Motors Electromagnetic direct current (DC) motors – Usually runs high speed and low torque (Gear down) Electromagnetic alternating current (AC) motors – Seldom used in Robots because power supply is battery
DC Motor Types Having two electrical terminals – One direction to spin, other direction to reverse – Amplitude of the voltage determines robot speed Stepper Motors – Wires energize different coils inside the motor Servo Motor (used in Model airplane)
Principles of Operation DC motors convert electrical into mechanical energy. They consist of permanent magnets and loops of wire inside. When current is applied, the wire loops generate a magnetic field, which reacts against the outside field of the static magnets. The interaction of the fields produces the movement of the shaft/armature. Thus, electromagnetic energy becomes motion.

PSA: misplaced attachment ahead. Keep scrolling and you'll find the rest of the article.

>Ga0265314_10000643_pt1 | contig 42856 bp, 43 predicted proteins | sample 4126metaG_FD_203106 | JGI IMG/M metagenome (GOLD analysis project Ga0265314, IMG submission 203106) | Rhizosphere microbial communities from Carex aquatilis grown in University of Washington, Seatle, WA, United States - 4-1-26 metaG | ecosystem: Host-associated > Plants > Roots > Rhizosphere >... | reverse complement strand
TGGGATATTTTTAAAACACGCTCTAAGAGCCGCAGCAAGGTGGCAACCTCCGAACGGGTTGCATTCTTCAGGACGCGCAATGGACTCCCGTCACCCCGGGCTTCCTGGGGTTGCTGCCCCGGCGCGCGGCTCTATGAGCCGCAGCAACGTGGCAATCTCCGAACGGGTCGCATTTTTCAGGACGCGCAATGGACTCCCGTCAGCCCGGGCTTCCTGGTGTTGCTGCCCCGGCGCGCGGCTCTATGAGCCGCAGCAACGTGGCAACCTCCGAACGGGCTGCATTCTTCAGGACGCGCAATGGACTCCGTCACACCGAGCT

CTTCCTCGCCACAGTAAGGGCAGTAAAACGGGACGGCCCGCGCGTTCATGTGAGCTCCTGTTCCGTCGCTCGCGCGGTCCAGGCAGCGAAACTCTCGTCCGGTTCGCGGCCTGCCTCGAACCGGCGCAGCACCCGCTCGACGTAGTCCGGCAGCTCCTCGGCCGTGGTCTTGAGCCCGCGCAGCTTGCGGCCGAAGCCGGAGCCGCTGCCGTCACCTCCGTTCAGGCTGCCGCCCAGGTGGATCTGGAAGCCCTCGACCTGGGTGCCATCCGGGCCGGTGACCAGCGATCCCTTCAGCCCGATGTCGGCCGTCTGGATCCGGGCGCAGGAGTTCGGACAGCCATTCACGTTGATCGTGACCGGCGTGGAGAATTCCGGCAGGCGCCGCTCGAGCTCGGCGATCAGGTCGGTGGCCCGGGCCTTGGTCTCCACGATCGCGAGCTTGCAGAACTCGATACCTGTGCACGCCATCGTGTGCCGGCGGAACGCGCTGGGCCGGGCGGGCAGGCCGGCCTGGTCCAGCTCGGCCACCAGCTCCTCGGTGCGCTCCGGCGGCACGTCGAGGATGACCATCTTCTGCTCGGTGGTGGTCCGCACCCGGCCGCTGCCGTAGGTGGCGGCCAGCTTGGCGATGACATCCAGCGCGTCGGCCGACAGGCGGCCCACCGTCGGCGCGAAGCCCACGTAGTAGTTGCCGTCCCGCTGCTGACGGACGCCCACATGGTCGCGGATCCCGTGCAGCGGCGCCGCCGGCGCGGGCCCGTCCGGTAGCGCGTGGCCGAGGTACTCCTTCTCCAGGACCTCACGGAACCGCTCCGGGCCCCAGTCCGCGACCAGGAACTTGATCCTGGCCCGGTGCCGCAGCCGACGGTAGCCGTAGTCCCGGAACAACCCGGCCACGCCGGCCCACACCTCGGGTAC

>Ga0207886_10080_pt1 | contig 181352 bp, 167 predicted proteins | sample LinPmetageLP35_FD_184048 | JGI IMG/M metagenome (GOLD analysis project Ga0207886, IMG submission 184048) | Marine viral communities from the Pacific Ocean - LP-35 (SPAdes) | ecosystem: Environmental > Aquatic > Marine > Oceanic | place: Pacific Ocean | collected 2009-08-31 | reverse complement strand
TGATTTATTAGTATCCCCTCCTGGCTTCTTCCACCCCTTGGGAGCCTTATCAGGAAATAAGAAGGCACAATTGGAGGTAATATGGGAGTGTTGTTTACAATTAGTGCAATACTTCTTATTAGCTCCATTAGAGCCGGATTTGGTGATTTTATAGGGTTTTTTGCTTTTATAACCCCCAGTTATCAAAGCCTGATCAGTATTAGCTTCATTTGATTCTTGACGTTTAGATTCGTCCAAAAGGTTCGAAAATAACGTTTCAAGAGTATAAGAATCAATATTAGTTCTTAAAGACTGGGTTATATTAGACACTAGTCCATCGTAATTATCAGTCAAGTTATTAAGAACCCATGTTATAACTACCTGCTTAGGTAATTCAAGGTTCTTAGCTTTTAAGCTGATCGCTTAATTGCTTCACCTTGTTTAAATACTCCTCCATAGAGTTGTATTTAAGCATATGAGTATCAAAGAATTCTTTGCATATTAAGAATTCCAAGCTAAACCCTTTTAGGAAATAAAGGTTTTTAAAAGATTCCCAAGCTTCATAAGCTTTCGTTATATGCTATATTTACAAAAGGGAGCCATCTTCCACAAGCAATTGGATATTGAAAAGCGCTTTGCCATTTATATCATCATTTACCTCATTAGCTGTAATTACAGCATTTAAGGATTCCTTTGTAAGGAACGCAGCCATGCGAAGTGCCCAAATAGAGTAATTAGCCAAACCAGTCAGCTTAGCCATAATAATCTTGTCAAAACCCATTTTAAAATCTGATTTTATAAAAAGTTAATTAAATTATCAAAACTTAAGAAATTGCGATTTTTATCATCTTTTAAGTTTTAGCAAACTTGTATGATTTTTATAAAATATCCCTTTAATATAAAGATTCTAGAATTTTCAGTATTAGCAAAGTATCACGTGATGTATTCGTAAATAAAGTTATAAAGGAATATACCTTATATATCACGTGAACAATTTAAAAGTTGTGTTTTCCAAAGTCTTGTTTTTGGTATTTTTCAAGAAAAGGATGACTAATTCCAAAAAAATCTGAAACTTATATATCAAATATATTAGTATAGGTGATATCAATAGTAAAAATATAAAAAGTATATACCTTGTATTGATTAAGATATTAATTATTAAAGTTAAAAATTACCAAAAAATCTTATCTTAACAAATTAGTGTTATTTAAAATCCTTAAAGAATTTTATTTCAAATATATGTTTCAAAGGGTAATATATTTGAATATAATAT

The Basic Idea A motor uses magnets to create motion. The fundamental law of all magnets: Opposites attract and likes repel. Inside an electric motor, these attracting and repelling forces create rotational motion.
But How: Electromagnets When a current flows through a conductor, a magnetic field surrounds the conductor. As current flow increases, so does the number of lines of force in the magnetic field You can see that the field is perpendicular to the wire and that the field's direction depends on which direction the current is flowing in the wire.
Coil the Wire Because the magnetic field around a wire is circular and perpendicular to the wire, an easy way to amplify the wire's magnetic field is to coil the wire. If you wrap wire around a nail 10 times, connect the wire to a battery, the nail behaves just like a bar magnet.
Armature, Commutator and Brushes The armature takes the place of the nail in an electric motor. The armature is an electromagnet made by coiling thin wire around two or more poles of a metal core. The "flipping the electric field" part of an electric motor is accomplished by two parts: the commutator and the brushes.